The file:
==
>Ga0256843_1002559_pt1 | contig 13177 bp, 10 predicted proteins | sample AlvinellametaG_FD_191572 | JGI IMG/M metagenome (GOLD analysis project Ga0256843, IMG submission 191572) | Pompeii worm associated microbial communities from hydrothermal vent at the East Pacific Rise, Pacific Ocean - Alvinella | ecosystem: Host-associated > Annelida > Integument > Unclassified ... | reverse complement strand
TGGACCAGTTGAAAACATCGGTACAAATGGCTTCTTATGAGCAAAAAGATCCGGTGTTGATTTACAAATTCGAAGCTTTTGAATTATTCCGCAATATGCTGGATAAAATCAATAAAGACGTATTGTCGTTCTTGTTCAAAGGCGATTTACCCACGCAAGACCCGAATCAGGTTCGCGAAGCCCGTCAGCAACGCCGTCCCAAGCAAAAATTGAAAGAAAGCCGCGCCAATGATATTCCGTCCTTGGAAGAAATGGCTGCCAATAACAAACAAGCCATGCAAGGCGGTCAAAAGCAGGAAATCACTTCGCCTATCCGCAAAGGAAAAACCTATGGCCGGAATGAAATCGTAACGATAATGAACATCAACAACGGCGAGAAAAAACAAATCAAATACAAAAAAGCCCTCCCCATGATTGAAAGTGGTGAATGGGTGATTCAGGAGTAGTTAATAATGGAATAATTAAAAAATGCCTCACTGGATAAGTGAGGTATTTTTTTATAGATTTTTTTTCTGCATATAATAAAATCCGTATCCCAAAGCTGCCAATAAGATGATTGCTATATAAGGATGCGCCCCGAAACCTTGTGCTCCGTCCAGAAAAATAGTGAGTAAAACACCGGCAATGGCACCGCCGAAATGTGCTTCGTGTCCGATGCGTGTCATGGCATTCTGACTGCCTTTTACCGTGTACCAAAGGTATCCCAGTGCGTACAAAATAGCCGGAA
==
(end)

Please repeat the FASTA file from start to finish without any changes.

>Ga0256843_1002559_pt1 | contig 13177 bp, 10 predicted proteins | sample AlvinellametaG_FD_191572 | JGI IMG/M metagenome (GOLD analysis project Ga0256843, IMG submission 191572) | Pompeii worm associated microbial communities from hydrothermal vent at the East Pacific Rise, Pacific Ocean - Alvinella | ecosystem: Host-associated > Annelida > Integument > Unclassified ... | reverse complement strand
TGGACCAGTTGAAAACATCGGTACAAATGGCTTCTTATGAGCAAAAAGATCCGGTGTTGATTTACAAATTCGAAGCTTTTGAATTATTCCGCAATATGCTGGATAAAATCAATAAAGACGTATTGTCGTTCTTGTTCAAAGGCGATTTACCCACGCAAGACCCGAATCAGGTTCGCGAAGCCCGTCAGCAACGCCGTCCCAAGCAAAAATTGAAAGAAAGCCGCGCCAATGATATTCCGTCCTTGGAAGAAATGGCTGCCAATAACAAACAAGCCATGCAAGGCGGTCAAAAGCAGGAAATCACTTCGCCTATCCGCAAAGGAAAAACCTATGGCCGGAATGAAATCGTAACGATAATGAACATCAACAACGGCGAGAAAAAACAAATCAAATACAAAAAAGCCCTCCCCATGATTGAAAGTGGTGAATGGGTGATTCAGGAGTAGTTAATAATGGAATAATTAAAAAATGCCTCACTGGATAAGTGAGGTATTTTTTTATAGATTTTTTTTCTGCATATAATAAAATCCGTATCCCAAAGCTGCCAATAAGATGATTGCTATATAAGGATGCGCCCCGAAACCTTGTGCTCCGTCCAGAAAAATAGTGAGTAAAACACCGGCAATGGCACCGCCGAAATGTGCTTCGTGTCCGATGCGTGTCATGGCATTCTGACTGCCTTTTACCGTGTACCAAAGGTATCCCAGTGCGTACAAAATAGCCGGAA